‘Abdu’l-Baha talks about seven material ideas and worldly thoughts which attract man to the centre of self. These seven “invisible enemies” prevents us from ascending to the realms of holi­ness and imprison us in the claws of self and the cage of egotism. These seven are:


Just as the earth attracts everything to the centre of gravity, and every object thrown upward into space will come down, so also material ideas and worldly thoughts attract man to the centre of self. Anger, passion, ignorance, prejudice, greed, envy, covetousness, jeal­ousy and suspicion prevent man from ascending to the realms of holi­ness, imprisoning him in the claws of self and the cage of egotism. (‘Abdu’l-Bahá, Bahá’í Scriptures, p. 241)

What does surrendering to these enemies result in?

We’re prevented from ascending to the realms of holi­ness
We’re trapped in the claws of self and the cage of egotism.
Whenever we try to escape from one of these, we will unconsciously fall into hands of another
Let’s look at each one separately to see why ‘Abdu’l-Baha refers to them as enemies.

TO READ SUSAN’S article go to –

There are more things in heaven and earth…

There are more things in heaven and earth, Horatio, than are dreamt of in your philosophy.

  • Shakespeare, Hamlet

Concepts are insufficient – as A J Heschel says, “Concepts are delicious snacks with which we try to alleviate our amazement.” He means they are secondary to the unified mystical state of awe or wonderment – that he would say is the ‘real thing’. (Except it isn’t a thing!)

What are the ‘more things’? I’m taking a look at how we get to have the world-view that we have. Clearly world-views are both individual and group.

I might ‘read’ the world as predominantly benign, or predominantly dangerous as part of my personal world-view.

Actions follow the world-view that is held. So in the group known as ISIS it is presumably an appropriate act to burn alive in a cage a prisoner – within their world-view.

To have insight into one’s own world-view and its formation is to have self-knowledge – and probably also Self knowledge


The life of ‘Abdu’l-Bahá, the Exemplar of the teachings of Bahá’u’lláh, stands out as a shining example of what real happiness is. From the age of nine He shared the sufferings and persecutions inflicted upon His Father, spending forty years in ‘Akká as a prisoner of two Turkish despots. Yet during those dark years, He remained the most cheerful of the companions of Bahá’u’lláh, and poured out His love on all whom He met. A few years after His release, He said:

Freedom is not a matter of place, but of condition. I was happy in that prison, for those days were passed in the path of service.
To me prison was freedom.
Troubles are a rest to me.
Death is life.
To be despised is honour.
Therefore was I full of happiness all through that prison time.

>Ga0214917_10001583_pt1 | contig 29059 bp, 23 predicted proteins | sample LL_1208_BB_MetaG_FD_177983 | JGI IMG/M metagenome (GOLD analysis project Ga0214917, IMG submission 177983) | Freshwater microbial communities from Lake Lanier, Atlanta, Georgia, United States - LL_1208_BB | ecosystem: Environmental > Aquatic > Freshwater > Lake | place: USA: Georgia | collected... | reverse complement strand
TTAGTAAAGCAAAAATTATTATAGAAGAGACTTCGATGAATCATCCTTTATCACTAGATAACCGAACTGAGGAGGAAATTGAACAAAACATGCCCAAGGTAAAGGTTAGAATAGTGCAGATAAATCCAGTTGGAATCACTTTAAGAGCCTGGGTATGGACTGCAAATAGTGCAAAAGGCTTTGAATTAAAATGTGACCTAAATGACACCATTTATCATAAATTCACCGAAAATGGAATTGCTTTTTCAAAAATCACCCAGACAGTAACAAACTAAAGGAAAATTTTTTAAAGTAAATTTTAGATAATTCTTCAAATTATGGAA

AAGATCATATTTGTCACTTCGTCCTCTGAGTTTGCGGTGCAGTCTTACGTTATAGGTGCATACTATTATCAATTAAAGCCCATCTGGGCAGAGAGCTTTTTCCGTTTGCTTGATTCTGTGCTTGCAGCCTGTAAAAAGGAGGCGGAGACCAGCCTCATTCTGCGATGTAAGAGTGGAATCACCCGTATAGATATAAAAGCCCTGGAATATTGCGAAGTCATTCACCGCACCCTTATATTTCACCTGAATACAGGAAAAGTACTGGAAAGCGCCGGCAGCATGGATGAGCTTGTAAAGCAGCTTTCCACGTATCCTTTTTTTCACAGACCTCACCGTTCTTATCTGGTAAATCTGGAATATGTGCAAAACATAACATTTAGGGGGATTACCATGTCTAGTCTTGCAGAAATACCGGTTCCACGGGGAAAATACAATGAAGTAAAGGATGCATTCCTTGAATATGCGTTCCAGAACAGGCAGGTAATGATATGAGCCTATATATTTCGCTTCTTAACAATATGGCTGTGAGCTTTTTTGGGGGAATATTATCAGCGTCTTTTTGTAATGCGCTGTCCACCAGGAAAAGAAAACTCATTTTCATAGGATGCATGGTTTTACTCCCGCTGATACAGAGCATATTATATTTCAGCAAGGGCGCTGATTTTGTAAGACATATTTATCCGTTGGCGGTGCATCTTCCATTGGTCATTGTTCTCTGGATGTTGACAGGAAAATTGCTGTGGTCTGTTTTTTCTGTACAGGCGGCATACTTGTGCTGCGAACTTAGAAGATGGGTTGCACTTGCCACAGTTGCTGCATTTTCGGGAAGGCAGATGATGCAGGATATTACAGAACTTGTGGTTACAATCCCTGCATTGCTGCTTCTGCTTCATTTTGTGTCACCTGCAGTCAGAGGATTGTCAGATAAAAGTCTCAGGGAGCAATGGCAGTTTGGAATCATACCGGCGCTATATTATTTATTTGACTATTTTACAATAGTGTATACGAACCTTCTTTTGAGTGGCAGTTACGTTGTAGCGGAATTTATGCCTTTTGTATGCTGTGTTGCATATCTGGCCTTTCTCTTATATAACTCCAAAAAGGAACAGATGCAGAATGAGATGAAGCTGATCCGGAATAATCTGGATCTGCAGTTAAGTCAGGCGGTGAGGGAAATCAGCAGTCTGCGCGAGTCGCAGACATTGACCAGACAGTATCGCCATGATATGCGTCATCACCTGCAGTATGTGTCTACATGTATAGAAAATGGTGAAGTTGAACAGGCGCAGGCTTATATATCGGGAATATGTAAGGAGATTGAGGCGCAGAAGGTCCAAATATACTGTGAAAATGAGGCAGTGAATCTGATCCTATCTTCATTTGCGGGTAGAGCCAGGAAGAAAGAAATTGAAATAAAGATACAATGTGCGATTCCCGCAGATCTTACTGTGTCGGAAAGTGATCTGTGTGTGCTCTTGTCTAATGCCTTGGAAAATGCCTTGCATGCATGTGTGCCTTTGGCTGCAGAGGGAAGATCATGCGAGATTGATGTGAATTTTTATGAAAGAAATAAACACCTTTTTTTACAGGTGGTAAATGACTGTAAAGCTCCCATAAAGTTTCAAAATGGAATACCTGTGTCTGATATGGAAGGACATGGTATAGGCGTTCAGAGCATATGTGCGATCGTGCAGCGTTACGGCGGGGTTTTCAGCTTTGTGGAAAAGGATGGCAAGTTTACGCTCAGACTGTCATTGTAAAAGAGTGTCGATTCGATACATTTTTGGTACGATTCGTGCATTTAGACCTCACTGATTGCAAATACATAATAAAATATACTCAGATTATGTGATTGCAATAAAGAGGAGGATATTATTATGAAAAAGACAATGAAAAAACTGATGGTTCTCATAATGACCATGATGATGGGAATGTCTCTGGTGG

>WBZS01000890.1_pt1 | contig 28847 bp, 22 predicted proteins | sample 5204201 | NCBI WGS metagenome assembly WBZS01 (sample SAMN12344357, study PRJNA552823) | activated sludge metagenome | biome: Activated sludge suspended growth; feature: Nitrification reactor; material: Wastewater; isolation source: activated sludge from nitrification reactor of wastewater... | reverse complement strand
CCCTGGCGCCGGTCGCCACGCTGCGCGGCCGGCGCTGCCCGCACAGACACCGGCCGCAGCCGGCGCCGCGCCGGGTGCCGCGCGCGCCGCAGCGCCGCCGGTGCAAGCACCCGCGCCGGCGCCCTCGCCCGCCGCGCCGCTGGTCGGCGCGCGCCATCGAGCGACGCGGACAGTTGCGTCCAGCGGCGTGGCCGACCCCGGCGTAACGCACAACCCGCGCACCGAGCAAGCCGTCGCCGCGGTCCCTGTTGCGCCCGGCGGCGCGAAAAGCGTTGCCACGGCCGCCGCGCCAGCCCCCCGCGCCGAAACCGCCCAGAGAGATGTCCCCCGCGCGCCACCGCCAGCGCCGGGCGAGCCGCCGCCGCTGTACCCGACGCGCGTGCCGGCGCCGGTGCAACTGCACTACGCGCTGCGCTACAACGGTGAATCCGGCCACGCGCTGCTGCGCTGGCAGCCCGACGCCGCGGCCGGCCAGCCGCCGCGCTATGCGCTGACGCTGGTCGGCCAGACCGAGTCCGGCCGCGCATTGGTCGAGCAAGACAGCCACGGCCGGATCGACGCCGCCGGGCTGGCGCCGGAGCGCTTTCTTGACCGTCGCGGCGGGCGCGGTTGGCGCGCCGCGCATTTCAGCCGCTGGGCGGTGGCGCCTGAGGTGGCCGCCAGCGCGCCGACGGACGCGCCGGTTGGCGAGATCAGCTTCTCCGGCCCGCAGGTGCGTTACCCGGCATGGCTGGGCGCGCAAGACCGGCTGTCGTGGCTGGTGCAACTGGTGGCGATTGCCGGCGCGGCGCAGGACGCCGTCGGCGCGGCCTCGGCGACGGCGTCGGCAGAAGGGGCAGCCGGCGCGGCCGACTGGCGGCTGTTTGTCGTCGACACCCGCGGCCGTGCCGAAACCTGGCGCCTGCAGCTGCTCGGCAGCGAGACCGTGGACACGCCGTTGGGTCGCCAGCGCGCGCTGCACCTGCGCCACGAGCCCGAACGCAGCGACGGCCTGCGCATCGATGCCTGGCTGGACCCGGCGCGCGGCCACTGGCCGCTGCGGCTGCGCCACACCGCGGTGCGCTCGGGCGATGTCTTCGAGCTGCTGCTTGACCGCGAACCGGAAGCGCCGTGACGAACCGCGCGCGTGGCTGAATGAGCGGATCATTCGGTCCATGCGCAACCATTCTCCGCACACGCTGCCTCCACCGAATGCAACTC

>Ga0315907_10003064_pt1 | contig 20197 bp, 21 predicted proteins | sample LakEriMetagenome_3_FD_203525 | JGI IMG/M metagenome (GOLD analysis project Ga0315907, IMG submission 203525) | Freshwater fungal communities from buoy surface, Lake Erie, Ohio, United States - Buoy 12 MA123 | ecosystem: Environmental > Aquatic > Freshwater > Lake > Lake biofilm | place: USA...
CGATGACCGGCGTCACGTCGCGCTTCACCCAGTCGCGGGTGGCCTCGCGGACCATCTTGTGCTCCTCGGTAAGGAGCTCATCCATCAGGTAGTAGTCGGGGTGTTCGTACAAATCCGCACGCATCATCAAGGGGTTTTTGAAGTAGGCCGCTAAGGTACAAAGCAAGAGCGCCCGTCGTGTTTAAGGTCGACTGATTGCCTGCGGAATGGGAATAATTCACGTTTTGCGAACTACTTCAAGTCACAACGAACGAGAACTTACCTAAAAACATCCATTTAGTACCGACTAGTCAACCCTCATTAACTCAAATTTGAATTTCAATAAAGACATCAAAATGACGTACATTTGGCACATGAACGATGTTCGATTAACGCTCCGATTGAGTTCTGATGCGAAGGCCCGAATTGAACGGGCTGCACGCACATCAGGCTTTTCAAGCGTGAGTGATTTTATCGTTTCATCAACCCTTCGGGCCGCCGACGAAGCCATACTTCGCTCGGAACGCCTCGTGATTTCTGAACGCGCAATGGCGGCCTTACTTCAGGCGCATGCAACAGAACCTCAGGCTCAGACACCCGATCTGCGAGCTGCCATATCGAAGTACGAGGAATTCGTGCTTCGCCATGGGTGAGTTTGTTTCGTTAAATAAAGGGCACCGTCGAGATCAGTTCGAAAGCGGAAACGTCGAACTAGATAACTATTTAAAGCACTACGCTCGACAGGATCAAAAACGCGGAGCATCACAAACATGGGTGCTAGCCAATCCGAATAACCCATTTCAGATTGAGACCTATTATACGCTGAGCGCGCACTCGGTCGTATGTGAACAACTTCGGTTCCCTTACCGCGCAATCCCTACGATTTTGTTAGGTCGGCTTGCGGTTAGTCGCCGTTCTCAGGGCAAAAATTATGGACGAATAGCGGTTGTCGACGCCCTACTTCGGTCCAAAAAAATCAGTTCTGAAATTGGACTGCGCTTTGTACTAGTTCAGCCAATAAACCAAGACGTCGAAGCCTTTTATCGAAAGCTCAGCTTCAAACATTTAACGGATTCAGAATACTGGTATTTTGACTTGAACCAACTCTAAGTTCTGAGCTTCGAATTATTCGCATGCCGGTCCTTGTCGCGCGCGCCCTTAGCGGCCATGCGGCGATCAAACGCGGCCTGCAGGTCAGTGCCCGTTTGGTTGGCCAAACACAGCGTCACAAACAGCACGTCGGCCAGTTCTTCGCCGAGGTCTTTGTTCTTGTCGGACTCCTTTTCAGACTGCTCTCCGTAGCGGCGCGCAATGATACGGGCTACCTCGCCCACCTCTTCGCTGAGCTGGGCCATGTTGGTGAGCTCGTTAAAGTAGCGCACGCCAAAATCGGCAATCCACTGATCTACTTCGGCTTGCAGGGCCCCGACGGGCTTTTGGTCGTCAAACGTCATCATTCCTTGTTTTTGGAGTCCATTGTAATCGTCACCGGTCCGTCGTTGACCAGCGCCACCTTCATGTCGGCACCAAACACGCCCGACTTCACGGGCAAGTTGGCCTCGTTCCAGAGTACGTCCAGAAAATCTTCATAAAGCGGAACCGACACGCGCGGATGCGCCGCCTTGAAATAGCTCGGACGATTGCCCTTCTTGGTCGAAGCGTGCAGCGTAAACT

When one is released from the prison of self, that is indeed freedom! For self is the greatest prison.

When this release takes place, one can never be imprisoned. Unless one accepts dire vicissitudes, not with dull resignation, but with radiant acquiescence, one cannot attain this freedom. 8

What is the ego Answer The ego is…

What is the ego?

The ego is the ego. It’s zazen … as in “Know thyself.” I am always saying, You must understand the ego . . …. and in the end, there is no ego, the ego has no substance. Where are you going to locate this substance? In the nose? The brain? The navel? The head? Hard to say. In the mind? But what is the mind? It has become a problem, the biggest problem of psychology, philosophy, and religion.

I have explained that we have no noumenon, no permanent substance. The ego changes with every second that goes by; yesterday’s ego, today’s ego … they’re not the same. Our body changes, our cells change too. When you take a bath, for example, all the dead cells of your skin are washed away. Our brain, our mind changes; that of the adult is not the same as it was in the child. So where does the ego exist? It is one with the cosmos. It is not only the body, the mind, but it is God, Buddha, the fundamental cosmic force.

To find eternity is not egotism; it is truth, true noumenon. That is the true religion we must create. Our life is connected to the cosmic power and stands in a relation of interdependence with all other existences. We cannot live by ourselves, we are dependent upon nature, air, water. So we must not become selfish… That is the great satori. It is useless to be egotistical because every ego is in a relationship of interdependence with the world and with all things.

So there is no need to keep things for oneself. That is very important. In his Essays, Montaigne wrote that everybody else was always looking outward, but he wanted to look within. It is necessary to turn your eyes inward, even though most people only look outside. Today more than ever before we must look into ourselves. To look at an object is easy, to look at the subject is not so easy.